The Minister for Social Justice said: “I’m delighted to say that over 5,650 people from Ukraine, sponsored by the Welsh Government and Welsh households, have already arrived in the UK.
“More than 8,200 visas have now been issued to people from Ukraine who have sponsors in Wales, so we expect the number of arrivals to continue to grow in the coming weeks.
“Thousands of Welsh households sponsored Ukrainians to arrive in Wales and committed to hosting them for at least six months.
“As we move into the autumn, we approach the end of that initial period.
“We hope hosts and Ukrainians will agree to extend many of those placements, but we need additional hosts to support those who cannot continue living where they are.
“To ensure a warm welcome to Wales, I’m inviting households across Wales to come forward and open their homes to welcome those seeking sanctuary.
“We’re immensely thankful to all those across Wales acting as hosts to Ukrainians, but more households must come forward.
“I completely understand that there are those who want to help but may not have the resources to do so, given the circumstances we’re all facing with the cost-of-living crisis.”


Jane Hutt continued: “What we all know, and has been proven countless times, is that the people of Wales are one of the most generous across the globe, and I’m sure we will step up to the plate once again.
“The idea of hosting can be daunting. That’s why we have funded Housing Justice Cymru to provide a Host Support service which includes expert and reliable information, training, advice, and guidance for people hosting, or those considering hosting, Ukrainians in Wales.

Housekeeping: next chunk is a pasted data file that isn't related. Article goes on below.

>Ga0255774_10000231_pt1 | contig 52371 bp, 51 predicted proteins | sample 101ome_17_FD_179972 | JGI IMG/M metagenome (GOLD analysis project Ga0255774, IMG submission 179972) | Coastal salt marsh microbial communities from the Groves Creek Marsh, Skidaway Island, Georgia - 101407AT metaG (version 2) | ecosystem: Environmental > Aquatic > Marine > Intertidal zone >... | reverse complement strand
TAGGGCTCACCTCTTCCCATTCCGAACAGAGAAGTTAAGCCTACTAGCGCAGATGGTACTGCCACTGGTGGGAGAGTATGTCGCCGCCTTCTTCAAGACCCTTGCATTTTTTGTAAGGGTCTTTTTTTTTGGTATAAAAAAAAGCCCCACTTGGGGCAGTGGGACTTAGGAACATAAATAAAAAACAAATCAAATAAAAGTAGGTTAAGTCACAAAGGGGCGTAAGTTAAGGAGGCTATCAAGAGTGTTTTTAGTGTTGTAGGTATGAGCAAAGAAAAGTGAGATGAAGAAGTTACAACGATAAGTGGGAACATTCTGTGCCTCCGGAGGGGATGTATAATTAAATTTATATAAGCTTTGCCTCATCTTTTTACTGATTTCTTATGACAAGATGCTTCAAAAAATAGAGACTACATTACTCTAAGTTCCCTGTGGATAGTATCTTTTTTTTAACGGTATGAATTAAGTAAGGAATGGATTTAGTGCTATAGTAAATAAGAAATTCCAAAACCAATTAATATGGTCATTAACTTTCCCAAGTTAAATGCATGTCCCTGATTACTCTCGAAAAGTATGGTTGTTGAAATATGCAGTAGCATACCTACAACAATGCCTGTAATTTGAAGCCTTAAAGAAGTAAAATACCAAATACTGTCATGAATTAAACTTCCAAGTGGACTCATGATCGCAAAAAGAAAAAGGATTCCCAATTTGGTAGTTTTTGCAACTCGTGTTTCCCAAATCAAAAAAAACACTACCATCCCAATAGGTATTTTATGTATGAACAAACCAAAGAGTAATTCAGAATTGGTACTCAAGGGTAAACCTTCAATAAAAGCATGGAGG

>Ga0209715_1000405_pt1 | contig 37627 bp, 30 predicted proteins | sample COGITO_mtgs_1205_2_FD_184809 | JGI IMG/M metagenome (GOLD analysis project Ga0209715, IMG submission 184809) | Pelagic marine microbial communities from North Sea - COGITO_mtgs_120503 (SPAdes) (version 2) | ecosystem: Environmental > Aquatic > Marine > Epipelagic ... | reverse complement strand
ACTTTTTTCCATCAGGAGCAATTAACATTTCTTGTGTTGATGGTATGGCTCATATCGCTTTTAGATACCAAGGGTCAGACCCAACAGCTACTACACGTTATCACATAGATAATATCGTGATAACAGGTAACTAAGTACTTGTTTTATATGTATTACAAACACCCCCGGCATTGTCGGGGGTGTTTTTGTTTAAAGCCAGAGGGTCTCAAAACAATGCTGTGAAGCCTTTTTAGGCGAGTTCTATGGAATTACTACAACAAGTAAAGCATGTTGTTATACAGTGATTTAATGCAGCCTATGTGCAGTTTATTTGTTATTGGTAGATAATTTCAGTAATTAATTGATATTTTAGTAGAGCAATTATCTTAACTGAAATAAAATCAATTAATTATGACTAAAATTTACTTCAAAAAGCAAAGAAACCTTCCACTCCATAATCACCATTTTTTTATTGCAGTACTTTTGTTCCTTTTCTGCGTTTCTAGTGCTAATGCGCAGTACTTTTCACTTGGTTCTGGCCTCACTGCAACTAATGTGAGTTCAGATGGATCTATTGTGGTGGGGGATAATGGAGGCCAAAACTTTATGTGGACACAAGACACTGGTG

“More information on sessions and training can be found on the Housing Justice Cymru website. We also publish regularly updated guidance for hosts and sponsors at gov. wales/ukraine.
“We still need many more households to consider whether they could provide a home for those in need. This would normally be a commitment to hosting for 6 to 12 months.
“If anyone is considering this, we encourage them to register their interest at, and to attend one of the ‘Introduction to Hosting’ sessions, facilitated by Housing Justice Cymru. You won’t need to continue the process if you decide it is not for you.
“We have also partnered with to ensure very short-term emergency placements can be provided to prevent homelessness.
“If you cannot host for more than 6 months but you could offer your property for up to 30 days at a time, you may also be able to contribute. Visit and follow the link to the platform.”
Finally, the Minister stated: “We will continue to communicate with those who host Ukrainians, with updated guidance and information to support the valuable role you are undertaking.
“To all those that are already hosting and to those that are considering hosting, thank you, we owe you all a huge debt of gratitude.”


Conservative MS Mark Isherwood raised how the cost-of-living crisis affects Ukrainian refugees.
Where families had taken in those fleeing Russian aggression, he noted a risk of sponsorships not continuing beyond six months because the hosts cannot afford the rise in fuel costs.
He asked the Minister what discussions she’d had with the UK Government about increasing the £350 contribution to households who’d taken in Ukrainian refugees.
The Minister agreed with Mark Isherwood that ending a specific ministerial post dealing with refugees was regrettable.
She noted a lack of information from the UK Government over the summer months and since Liz Truss replaced Boris Johnson as head of the Conservative Government.